Two days after FMCG giant Unilever called for more improvement in the integrity, transparency and measurement of influencer marketing, a Singaporean influencer has sparked brand safety concerns after being called out for misusing stock photos.
An exposé by local website Mothership.SG after a tip-off, found that well-known local photographer Daryl Aiden Yow had lifted photos off stock websites like Shutterstock and social media platforms like Pinterest, and claimed them as his own on his Instagram page. He was found to have used Photoshop to edit himself in them, after a side by side comparison.
Yow, who has more than 100,000 followers on Instagram, counts big brands like Sony, Dyson, Uniqlo, Oppo and Reebok as his clients, promoting their products in these photoshopped images. He has even conducted photography workshops for Sony.
Yow has yet to respond, but another local website Mustsharenews claimed to have spoken to him on the phone, where he said that the brands he worked with, were aware that he used stock photos to promote their products and approved them. He also claimed that he sent them the receipts to prove that he paid for them.
Marketers like Tim Sharp, who is the regional strategy lead at APD, slammed the brands for working with Yow, saying on LinkedIn: "As a client-side marketer you should absolutely want to know how one of your 'influencers' manages to take themselves and your new product on a trip to 'Santorini' on the good airline 'Adobe Photoshop'."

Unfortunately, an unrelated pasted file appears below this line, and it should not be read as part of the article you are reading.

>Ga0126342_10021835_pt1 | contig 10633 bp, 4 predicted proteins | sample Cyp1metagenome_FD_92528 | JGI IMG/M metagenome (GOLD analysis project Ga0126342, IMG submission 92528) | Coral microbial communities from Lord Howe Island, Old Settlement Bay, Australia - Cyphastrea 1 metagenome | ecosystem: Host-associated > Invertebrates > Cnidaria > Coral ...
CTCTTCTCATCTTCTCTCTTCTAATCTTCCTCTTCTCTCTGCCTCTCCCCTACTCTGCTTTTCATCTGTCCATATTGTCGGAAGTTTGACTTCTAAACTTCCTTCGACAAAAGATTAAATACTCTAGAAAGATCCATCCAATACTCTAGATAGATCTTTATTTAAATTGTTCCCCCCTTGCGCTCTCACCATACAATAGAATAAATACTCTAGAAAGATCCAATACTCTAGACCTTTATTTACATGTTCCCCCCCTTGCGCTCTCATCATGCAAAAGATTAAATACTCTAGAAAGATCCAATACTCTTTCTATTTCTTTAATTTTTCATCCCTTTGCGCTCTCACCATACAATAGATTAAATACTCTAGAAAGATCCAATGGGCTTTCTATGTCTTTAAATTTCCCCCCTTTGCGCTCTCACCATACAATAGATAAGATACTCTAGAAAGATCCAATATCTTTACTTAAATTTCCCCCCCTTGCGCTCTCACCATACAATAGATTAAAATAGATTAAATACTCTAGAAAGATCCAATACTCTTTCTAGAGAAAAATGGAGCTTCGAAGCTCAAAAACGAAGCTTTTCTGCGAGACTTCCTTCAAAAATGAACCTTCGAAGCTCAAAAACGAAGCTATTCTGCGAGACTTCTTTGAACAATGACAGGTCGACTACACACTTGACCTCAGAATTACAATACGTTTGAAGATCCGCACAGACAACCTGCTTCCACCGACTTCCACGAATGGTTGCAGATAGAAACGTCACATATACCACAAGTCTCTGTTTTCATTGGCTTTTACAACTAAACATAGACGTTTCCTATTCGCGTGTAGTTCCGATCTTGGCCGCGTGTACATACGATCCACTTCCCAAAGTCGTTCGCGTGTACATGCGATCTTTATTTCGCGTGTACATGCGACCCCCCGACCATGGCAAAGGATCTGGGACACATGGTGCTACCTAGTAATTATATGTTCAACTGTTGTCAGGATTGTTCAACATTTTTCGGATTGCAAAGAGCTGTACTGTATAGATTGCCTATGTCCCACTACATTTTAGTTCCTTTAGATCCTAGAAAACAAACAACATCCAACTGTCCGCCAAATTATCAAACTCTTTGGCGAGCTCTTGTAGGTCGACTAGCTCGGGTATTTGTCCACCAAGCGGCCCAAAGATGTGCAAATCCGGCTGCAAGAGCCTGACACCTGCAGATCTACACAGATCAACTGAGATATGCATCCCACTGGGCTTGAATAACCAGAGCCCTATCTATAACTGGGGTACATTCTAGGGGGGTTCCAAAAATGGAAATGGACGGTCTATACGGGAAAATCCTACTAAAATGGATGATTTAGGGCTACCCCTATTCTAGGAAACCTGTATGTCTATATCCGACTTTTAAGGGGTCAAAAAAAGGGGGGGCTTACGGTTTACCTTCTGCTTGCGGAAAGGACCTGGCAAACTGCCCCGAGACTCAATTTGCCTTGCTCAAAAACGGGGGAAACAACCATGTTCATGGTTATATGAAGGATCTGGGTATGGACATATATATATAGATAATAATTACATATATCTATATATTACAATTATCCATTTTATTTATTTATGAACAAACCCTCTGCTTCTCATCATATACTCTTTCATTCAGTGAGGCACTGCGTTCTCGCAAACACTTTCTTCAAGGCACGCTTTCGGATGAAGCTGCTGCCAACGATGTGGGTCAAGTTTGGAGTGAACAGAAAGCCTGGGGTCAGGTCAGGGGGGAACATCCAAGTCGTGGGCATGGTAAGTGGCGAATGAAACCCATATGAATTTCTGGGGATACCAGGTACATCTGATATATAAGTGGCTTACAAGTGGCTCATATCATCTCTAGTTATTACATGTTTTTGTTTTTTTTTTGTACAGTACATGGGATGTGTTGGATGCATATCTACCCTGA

"As a potential customer of a leading camera company, you should also absolutely want to know how the brand is either a) unfamiliar enough with their own range to buy these photoshopped images as product samples or b) perhaps even complicit in creating misleading product demonstrations stitched together from Shutterstock. An ugly situation for all concerned."
"Will 2018 be the year we finally see a major correction in influencer marketing?
A check by another well-known Singaporean influencer, Wendy Cheng, also known as Xiaxue, found that the amount of Yow’s posts on Instagram had drastically been reduced since the Mothership.SG story went live, with many of the posts that were called out disappearing. Yow also appeared to start adding credits to photos that were lifted off social media.
Meanwhile, brands like Fraser and Neave and low-cost airline Scoot were quick to jump in on the action, while many internet users started to use Photoshop to post photos of themselves in another location.
The Drum has reached out to Sony for a response, but has yet to receive a response at press time.